I covered the flush hole in the tank lid's pedistal, & changed out the head with an English "LEVAC". It is the best head made! (IMO) It has no moving parts except a robust hand diaphram bilge pump mounted on the wall, next to the Head. In 10 years I have replaced the diaphram ONCE. This new, but conventional head, also flushed directly down into the holding tank that it was mounted to, but the water trap sealed off the smells. (there is a Y valve to choose "overboard" where appropriate, for the head, as well as the holding tank. This is a LOW flush water solution, which is what you need. If you put a larger tank, further away, it requires more flushing water, so defeats the purpose of the larger tank. (even with our solution, it is only good for 1 week, for 2 people.)
As far as "brown water"... First off, we shower in the cockpit, with a black plastic "garden sprayer" that we first warm in the Sun. This runs overboard. Surely this would be tolerated there ??? The shower down below Idea, only works when it is warm & the hatches are all open, to evaporate the water. This is when you would just assume shower in the cockpit! As far as the runnoff from the 2 sinks, this is 95% liquid, so a long gravity run to a small central tank should be fine. Next to the CB trunk? Then a "Y valve" to select overboard or pumpout, and a "Gulper" diaphram pump.. It would seem that finely straining the contents would be good enough, if you use a biodegradeable soap ??? These solutions work, but will be a challenge in any Searunner, ESPECIALLY the 25, due to complication & payload, and the frames to cut through etc. If you need to cut a 1 3/4" hole through the frame next to the hull for example, you need to sister up that area for a bit, to replace the strength lost from cutting the hole.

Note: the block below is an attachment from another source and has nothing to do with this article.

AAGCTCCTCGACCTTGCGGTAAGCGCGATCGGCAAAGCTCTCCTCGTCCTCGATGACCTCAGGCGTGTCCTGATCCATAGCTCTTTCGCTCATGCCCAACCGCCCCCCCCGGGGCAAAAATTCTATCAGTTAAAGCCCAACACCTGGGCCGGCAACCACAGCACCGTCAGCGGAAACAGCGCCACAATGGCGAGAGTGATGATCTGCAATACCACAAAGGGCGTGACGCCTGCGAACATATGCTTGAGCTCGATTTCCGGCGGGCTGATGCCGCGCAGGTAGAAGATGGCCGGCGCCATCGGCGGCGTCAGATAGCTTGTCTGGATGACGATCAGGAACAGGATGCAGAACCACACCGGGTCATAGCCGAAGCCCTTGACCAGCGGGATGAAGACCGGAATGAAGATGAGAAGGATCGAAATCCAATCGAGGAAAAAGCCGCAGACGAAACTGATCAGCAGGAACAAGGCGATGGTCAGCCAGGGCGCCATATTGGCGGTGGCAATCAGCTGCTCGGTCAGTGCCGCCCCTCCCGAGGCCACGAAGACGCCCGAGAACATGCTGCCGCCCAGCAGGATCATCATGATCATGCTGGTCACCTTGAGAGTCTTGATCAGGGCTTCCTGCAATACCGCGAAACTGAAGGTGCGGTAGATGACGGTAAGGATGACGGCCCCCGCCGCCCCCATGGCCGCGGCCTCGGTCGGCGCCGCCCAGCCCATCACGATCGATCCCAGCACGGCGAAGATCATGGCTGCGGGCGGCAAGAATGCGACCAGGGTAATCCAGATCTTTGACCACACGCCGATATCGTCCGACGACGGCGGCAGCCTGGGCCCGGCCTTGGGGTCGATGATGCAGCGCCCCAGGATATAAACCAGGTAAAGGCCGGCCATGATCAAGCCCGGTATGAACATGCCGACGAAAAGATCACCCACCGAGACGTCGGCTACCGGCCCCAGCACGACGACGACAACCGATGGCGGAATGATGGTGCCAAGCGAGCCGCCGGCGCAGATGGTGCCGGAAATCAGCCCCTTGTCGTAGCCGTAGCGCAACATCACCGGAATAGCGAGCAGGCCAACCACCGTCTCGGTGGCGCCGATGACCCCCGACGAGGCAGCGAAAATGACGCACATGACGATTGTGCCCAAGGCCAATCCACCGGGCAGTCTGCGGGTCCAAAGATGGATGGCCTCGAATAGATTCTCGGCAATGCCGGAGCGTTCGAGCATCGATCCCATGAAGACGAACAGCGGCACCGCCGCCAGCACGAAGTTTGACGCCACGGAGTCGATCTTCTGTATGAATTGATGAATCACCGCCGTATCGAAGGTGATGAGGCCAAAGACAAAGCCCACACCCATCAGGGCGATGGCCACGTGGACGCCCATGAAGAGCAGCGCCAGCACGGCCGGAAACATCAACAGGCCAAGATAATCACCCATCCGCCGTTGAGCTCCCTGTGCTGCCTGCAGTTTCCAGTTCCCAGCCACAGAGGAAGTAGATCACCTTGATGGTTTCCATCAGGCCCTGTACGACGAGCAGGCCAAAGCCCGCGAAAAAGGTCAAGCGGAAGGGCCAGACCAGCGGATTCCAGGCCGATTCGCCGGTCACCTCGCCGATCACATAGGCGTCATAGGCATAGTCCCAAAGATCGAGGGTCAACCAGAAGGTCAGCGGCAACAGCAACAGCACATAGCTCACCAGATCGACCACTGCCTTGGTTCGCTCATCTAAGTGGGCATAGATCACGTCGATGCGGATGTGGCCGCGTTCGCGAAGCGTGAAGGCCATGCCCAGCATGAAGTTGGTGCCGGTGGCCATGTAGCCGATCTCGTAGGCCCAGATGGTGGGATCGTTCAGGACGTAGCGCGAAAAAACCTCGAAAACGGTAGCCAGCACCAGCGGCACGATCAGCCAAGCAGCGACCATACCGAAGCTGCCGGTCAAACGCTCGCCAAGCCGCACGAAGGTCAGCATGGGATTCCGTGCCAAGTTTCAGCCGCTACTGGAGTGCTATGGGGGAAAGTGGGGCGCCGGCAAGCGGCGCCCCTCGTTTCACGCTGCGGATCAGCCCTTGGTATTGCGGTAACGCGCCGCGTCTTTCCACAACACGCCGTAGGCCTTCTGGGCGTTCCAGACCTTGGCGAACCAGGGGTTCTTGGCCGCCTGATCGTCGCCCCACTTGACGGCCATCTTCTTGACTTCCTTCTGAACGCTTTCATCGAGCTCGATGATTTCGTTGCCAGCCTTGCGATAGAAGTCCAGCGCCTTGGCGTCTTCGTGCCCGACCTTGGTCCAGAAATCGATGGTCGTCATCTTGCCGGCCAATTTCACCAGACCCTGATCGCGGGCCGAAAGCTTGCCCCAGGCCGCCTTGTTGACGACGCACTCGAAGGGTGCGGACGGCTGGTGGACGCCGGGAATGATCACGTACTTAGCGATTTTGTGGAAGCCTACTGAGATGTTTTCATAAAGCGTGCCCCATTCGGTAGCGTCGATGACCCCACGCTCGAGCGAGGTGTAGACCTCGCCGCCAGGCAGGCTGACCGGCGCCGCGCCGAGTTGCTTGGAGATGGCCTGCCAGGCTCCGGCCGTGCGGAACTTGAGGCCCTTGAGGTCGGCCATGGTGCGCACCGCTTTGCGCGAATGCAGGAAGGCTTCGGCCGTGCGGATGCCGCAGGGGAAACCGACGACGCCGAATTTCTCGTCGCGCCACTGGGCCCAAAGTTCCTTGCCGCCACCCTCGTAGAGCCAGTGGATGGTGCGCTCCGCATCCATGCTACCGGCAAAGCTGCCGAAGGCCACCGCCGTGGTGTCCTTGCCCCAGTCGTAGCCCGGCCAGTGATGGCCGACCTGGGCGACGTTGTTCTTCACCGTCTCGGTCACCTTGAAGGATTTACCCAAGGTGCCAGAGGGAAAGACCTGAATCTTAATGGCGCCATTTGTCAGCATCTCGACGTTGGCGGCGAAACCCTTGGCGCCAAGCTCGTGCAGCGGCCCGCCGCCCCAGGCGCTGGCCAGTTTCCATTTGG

If you do contact John Marples, please be aware that just like Jim Brown before him, hundreds of clients have "used him up" over the years, with countless questions, and not offering him compensation. Please remember that this guy is a brilliant engineer / designer, the best in the World at answering many of these questions, and like myself... He is trying to make a living in the marine business. (please, buy the plans, or offer compensation) It is money well spent.